Whether you’re a sales manager hoping to predict your sales for the coming quarter, a project manager studying the relationship between academic and job performance or a company CEO looking to predict growth for your organization, regression analyses can be an efficient and reliable method to model and analyze data. As with any predictive modeling technique, you’re likely to be making critical decisions based on what the data suggests, so you need to make sure you can rely on the output you get.
For instance – perhaps you’re forecasting or hoping to find the causal relationship between two variables. Or, you’re doing time series modeling and you’ve just completed a regression analysis. You have painstakingly made sure that you’ve got everything right, but the results seem to jump out at you as incomprehensible, illogical or even downright wrong. What happened here?
No matter whether we’re working with small-scale data sets or complex models, there is a margin for error based on some simple mistakes or overlooked aspects. From start to finish, there are many different steps in carrying out a regression analysis. From data collection and entry, to model specification and interpretation, there is a chance of error at multiple stages. In this explainer, we outline the different sources of regression errors and methods to correct them, to help you achieve a regression result that has a high degree of accuracy and certainty with a minimal error term.
Check for errors in data collection and entry
The first thing to do if you’ve got a lopsided result on your hands is to verify the data that was collected and inputted. When it comes to data collection, remember that bad data can have a disproportionate impact on your analysis. If the data that’s been gathered seems suspicious or unreliable, you may want to consider starting with a clean state – regression analyses are highly sensitive to the quality of data.
Even if you’ve been careful in putting together the database, there could be small or overlooked errors in data coding and entry that affect your results. Even a minimal number of data points that are impossible or extreme can lead to faulty relationships in your analysis. Make sure you’ve reverse coded any negative errors, and look out for any errors at the data input stage itself.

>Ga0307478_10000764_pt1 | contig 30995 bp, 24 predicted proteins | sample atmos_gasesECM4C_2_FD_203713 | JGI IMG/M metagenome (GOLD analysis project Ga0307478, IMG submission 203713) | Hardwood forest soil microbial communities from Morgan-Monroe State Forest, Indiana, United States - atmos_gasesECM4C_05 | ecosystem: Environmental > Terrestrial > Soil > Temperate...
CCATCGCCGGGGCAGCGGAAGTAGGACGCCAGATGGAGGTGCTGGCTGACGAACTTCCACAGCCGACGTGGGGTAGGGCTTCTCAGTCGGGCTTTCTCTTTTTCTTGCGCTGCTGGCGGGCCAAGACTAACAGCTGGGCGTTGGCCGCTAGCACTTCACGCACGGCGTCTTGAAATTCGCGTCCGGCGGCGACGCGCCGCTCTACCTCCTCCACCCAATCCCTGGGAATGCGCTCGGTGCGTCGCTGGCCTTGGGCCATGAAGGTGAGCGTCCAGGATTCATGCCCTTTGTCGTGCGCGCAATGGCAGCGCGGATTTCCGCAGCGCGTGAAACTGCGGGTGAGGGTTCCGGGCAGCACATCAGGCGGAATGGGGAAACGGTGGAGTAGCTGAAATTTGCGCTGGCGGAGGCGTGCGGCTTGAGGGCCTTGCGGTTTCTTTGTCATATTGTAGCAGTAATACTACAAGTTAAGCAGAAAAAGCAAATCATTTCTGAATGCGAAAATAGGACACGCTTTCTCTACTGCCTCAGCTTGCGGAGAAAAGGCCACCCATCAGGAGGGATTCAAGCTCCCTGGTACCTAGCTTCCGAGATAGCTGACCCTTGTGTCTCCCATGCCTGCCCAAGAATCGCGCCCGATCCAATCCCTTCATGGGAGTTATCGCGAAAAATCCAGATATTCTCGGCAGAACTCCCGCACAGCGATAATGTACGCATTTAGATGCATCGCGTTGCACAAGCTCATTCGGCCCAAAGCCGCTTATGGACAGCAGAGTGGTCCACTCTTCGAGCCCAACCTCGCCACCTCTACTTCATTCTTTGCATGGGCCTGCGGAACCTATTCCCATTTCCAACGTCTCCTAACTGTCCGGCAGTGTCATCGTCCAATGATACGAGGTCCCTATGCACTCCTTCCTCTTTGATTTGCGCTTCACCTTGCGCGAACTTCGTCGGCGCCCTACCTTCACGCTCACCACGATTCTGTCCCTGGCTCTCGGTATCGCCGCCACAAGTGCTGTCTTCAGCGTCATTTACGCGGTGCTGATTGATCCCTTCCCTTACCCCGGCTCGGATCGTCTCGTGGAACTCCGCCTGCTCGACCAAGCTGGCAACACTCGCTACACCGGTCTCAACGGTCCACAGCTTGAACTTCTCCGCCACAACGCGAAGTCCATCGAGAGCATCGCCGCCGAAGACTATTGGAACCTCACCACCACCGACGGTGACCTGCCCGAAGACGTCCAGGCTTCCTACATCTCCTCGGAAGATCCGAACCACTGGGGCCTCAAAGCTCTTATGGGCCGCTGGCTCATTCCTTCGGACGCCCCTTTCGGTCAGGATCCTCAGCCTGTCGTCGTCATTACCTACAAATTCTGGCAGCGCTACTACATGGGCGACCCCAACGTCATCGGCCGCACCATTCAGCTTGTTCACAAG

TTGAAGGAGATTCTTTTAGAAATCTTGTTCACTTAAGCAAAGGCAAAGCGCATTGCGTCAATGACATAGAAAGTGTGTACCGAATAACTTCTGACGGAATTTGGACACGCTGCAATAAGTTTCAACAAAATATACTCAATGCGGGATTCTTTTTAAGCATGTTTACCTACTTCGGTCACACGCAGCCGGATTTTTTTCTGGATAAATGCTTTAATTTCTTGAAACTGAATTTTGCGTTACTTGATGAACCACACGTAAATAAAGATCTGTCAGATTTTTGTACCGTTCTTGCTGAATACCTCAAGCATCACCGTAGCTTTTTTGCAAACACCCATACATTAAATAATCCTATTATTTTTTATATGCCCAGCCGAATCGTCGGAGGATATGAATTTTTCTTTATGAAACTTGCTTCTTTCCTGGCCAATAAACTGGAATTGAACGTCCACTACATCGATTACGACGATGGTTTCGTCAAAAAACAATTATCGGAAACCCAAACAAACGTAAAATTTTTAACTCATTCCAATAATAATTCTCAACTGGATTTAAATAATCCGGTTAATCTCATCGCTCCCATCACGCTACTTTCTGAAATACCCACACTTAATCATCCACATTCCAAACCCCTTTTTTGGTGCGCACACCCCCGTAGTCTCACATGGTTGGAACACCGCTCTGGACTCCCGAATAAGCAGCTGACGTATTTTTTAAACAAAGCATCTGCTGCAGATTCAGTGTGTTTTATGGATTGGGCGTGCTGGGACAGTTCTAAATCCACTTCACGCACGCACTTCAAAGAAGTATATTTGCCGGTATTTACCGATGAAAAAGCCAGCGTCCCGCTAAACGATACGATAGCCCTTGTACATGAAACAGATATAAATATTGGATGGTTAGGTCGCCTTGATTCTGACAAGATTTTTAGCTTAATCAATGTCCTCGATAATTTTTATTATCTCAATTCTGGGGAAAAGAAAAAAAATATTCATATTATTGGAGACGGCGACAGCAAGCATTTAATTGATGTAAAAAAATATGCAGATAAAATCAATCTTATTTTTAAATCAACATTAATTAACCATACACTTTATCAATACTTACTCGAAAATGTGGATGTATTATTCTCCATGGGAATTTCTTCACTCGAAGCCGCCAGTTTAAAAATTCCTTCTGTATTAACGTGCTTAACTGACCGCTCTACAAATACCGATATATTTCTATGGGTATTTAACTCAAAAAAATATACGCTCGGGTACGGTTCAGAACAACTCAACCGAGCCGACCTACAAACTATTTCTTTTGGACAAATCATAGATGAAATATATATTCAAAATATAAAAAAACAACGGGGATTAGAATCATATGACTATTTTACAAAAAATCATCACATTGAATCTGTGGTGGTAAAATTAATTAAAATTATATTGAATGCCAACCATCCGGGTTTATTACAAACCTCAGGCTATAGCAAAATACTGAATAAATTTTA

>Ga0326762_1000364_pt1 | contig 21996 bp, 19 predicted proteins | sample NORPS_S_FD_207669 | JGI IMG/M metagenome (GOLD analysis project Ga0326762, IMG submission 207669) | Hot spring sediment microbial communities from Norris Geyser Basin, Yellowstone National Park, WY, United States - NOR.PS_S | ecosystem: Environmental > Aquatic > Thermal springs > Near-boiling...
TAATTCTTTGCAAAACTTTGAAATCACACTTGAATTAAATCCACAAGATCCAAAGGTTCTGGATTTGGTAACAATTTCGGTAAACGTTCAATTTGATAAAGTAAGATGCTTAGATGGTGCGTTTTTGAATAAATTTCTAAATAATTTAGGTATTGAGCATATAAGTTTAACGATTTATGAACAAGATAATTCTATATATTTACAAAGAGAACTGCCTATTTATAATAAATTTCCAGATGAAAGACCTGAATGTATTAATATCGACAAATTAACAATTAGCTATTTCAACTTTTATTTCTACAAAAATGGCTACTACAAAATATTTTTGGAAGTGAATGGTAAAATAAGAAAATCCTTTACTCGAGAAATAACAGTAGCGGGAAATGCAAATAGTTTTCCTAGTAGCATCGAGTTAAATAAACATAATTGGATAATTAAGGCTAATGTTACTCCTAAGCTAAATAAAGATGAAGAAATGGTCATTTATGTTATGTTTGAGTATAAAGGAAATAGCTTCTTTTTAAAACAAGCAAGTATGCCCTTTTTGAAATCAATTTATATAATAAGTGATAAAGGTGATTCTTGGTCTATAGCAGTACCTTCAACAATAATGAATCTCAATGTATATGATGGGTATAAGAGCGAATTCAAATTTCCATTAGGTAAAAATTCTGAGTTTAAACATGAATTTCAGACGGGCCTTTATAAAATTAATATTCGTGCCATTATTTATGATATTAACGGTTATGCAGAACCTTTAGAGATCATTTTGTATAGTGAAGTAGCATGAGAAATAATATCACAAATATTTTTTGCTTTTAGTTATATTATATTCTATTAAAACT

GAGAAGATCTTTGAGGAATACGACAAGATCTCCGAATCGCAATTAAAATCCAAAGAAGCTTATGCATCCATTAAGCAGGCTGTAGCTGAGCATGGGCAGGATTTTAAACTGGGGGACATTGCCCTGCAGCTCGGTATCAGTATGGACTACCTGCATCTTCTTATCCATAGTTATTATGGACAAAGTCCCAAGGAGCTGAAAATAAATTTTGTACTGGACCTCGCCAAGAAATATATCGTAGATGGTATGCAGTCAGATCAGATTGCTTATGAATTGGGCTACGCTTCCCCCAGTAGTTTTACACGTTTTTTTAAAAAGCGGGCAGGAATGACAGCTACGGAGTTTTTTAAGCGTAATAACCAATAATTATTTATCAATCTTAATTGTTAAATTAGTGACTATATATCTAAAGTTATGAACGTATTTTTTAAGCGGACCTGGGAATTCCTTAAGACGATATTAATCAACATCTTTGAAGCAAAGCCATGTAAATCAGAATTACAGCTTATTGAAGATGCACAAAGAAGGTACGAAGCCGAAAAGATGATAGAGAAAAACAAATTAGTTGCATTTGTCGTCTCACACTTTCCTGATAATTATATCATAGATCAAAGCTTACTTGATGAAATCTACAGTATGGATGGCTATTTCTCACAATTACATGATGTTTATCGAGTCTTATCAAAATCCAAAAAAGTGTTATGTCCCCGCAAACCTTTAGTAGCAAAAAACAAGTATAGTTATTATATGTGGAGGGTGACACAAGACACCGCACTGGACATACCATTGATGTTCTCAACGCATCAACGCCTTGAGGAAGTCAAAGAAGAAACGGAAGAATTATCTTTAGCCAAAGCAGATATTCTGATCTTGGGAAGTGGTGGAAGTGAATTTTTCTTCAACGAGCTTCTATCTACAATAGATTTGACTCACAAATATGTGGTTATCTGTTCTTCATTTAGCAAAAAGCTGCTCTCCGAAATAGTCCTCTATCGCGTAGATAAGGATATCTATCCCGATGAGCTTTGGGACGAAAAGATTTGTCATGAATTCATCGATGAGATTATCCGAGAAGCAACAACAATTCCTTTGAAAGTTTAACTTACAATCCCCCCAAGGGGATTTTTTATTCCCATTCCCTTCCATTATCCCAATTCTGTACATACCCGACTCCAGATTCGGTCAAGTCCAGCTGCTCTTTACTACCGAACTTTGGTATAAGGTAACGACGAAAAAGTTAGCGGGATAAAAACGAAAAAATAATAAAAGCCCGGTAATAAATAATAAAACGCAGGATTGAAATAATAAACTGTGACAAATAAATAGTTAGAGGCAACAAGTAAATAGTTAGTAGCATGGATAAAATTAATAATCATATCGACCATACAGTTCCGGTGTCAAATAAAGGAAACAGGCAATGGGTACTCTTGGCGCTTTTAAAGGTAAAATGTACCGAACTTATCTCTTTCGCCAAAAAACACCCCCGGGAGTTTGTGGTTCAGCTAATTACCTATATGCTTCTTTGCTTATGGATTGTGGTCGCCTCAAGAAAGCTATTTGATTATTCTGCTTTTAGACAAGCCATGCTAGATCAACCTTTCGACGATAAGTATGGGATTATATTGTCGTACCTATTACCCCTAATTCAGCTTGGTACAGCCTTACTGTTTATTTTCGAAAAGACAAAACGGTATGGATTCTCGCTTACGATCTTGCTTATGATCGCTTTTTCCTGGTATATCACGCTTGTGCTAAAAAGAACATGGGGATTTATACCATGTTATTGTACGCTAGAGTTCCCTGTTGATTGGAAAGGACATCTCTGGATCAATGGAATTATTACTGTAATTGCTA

Take care of avoiding any misspecification in your model
One of the most common mistakes that even experienced data scientists and statisticians sometimes make is model misspecification. Consider the functional relationship that exists between your chosen variables, and ensure that you set up your model properly by defining the response and predictor variables. If not, you will not be able to control what is being tested through your data model. There could be other relevant predictor variables that you’ve overlooked or missed,
Make sure you pick the right regression model
When you’re using a predictive modelling technique based on regression, there is a simple thumb rule that you can keep in mind. Is your family of variables discrete or continuous? Linear regressions work best for a continuous outcome, while logistic regressions should be chosen for a binary one.
Based on the data dimensionality and other characteristics, you may need to do some more homework. Check for possible bias in your model by using Mallow’s Cp criterion, or employ cross-validation to get an estimate for prediction accuracy. High dimensionality can be dealt with by using the appropriate regularization methods. Avoid multi collinearity and don’t correlate any independent variables with each other. Such a case can make it incredibly difficult for your model to make any accurate predictions about functional relationships.